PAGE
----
Researching former ANU staff and students

Family history sources at the Australian National University Archives

What sort of information about your family might be found in the archives of a university? You might be able to find records about a family member who was a member of staff or a student, or a member of the Council or a similar body.

A brief history of the ANU

The Australian National University Act established a national research institution in 1946. The first Vice-Chancellor, Professor Sir Douglas Copland, was appointed in 1948, and the research schools were established with academic staff, many recruited from overseas, and postgraduate students. See the timeline from the early years to the present.

There are several predecessors to the University. The Canberra University College (CUC), which was established primarily to provide undergraduate tuition for public servants, held its first classes in 1930. It was a college of the University of Melbourne, so although the students were in Canberra, their degrees were awarded by the University of Melbourne. The CUC and the ANU amalgamated in 1960, so this was when the ANU first had undergraduate students.

The Commonwealth Solar Observatory established in 1924 was transferred to the ANU as the Mt Stromlo Observatory in 1957. The Australian Forestry School (established 1926) became part of the ANU in 1965 as the Forestry Department in the School of General Studies. The Canberra School of Music (1965) and the Canberra School of Art (1976), which amalgamated in 1987 to become the Canberra Institute for the Arts, transferred to the ANU in 1992.

Records about staff

When did they arrive at ANU? Which area did they work in?

  • From 1954 to 1970 the dates of appointment and promotion of ANU academic staff were included in the annual Calendar. Names of full-time academic staff and senior general staff (administrative, library and technical) were also published there. The CUC calendars (1932-1960) have similar information.
  • Information about research and teaching was published in Annual Reports for both the CUC and ANU. From 1962 onwards, more detailed information on the work of each department appears in unpublished reports to the ANU Council.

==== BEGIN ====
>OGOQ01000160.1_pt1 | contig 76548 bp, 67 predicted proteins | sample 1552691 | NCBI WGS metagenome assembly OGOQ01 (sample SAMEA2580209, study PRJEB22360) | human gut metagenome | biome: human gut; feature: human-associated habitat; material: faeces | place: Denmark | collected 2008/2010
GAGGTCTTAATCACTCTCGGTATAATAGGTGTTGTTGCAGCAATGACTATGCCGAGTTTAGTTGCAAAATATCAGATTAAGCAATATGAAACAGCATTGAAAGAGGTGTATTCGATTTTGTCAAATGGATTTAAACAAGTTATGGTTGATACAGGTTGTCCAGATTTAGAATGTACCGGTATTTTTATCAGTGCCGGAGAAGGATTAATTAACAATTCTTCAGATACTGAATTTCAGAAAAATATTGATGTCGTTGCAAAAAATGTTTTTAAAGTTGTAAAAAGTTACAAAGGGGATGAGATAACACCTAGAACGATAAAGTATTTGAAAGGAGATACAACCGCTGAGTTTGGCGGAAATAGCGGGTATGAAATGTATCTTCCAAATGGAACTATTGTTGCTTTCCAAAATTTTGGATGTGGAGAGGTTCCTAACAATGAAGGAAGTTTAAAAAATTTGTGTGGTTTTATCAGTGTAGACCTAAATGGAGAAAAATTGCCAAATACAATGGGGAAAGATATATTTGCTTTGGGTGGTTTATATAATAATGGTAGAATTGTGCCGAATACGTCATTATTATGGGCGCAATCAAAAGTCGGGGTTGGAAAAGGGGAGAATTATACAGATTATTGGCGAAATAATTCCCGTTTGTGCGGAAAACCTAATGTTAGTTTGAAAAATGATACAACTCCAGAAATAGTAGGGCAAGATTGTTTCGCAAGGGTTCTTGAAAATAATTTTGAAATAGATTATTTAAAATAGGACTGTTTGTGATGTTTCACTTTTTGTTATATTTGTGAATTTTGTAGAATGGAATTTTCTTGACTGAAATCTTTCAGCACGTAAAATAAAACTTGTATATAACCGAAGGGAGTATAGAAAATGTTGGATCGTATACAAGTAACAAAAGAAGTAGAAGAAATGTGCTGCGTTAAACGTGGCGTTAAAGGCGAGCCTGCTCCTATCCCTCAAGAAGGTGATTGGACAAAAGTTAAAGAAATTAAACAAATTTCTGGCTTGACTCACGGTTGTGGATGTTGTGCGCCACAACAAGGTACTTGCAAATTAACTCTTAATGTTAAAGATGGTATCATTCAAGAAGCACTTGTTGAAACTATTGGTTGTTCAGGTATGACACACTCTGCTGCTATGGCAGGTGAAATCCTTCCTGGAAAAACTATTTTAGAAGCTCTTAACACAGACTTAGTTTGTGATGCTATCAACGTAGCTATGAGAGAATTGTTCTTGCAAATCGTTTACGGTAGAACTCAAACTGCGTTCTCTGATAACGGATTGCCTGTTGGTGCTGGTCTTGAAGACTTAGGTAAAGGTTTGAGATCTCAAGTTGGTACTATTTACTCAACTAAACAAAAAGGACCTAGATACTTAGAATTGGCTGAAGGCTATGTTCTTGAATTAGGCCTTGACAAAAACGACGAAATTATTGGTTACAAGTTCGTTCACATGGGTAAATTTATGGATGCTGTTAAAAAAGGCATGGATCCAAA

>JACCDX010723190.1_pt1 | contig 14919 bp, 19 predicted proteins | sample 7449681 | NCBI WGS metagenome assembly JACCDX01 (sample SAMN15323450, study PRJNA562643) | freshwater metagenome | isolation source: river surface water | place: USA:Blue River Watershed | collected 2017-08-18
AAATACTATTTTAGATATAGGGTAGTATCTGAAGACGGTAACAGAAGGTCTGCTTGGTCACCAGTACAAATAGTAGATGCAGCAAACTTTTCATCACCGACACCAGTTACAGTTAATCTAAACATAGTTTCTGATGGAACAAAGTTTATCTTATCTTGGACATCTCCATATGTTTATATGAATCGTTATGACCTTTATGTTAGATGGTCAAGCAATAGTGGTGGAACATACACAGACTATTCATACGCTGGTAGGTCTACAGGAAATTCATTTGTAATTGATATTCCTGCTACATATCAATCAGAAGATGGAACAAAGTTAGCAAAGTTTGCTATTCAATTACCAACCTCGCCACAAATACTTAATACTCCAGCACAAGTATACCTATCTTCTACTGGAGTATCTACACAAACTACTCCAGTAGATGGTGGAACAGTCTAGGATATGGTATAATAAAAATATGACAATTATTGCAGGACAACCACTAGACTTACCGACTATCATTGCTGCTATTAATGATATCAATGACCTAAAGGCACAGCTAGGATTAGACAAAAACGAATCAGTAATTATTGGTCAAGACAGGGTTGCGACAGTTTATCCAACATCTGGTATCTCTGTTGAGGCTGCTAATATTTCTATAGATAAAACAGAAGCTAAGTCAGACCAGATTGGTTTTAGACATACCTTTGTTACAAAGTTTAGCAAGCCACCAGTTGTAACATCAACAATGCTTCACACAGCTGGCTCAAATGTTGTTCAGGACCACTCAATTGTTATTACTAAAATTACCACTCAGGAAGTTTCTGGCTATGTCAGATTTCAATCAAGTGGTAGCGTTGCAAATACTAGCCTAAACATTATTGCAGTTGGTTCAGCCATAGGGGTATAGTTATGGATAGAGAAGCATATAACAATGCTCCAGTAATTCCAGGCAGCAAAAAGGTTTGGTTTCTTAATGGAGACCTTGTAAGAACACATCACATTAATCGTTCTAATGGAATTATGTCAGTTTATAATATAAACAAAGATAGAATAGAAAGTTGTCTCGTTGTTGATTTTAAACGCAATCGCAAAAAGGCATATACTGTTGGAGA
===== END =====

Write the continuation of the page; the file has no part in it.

• The ANU Archives retains personnel files for those staff at Professorial level.

What did they do at ANU - apart from their research or teaching?

  • Some staff also served on committees such as the University Council, the Board of the Faculties and the Board of the Institute of Advanced Studies and their predecessors. Committee records such as minutes and agenda papers cover the work of the many committees and similar bodies in the university.
  • The Calendar lists members of some committees, as do the early (pre-1962) published annual reports.
  • Other contributions to the ANU community, reports of research breakthroughs and cultural events are covered in The ANU Reporter and other earlier publications such as the News. 
  • In the late 1990s, 45 people were interviewed for the University's history project. The interviews, which are transcribed and indexed, reflect on the personalities of leading ANU figures, as well as their contributions to the development of the University. The index includes references to many other staff members.

What other sources contain information about former ANU staff?

  • The Archives holds many photographs of individuals and groups, which were taken for publicity purposes.
  • The Archives holds the personal papers of a number of research and administrative staff.
  • The papers of other staff have been placed in institutions such as the National Library of Australia or the Basser Library in the Academy of Science.
  • The making of the Australian National University 1946-1996 by SG Foster and MM Varghese (Allen & Unwin, 1996) is the main published source. It is the 50th anniversary history of the ANU and contains many illustrations and endnotes to source material.

Records about students

What did they study?

Student record cards held by the Archives document the student's academic progress, including the names of the individual subjects they studied. For a certified academic transcript, see ANU academic transcripts.

When did they graduate?

The programs for graduation ceremonies list all those graduating at each ceremony by Faculty or School. Prizewinners are named in the programs and you can also find articles in The ANU Reporter on students who received prizes. The Calendar published the names of graduates of the University until 1972.

Where did they live?

Prospectuses and other promotional information about ANU feature descriptions and photographs of University House and the halls of residence.

What contribution did they make to student life?

  • The ANU student magazine, Woroni, reports on student political and social life.
  • Orientation handbooks, published by the Students' Association, comment on the facilities for students and what students can expect to find at ANU.
  • The Archives holds the records of the Forestry Students Union, and some student societies, such as SCUNA, the Choral Society.
  • The Archives has photographs of some students at official events, protests and during Bush Week, some of which were published in The ANU Reporter.

Files of students who achieved prominence in later life, such as Prime Ministers, politicians, judges and writers, are also retained in the Archives.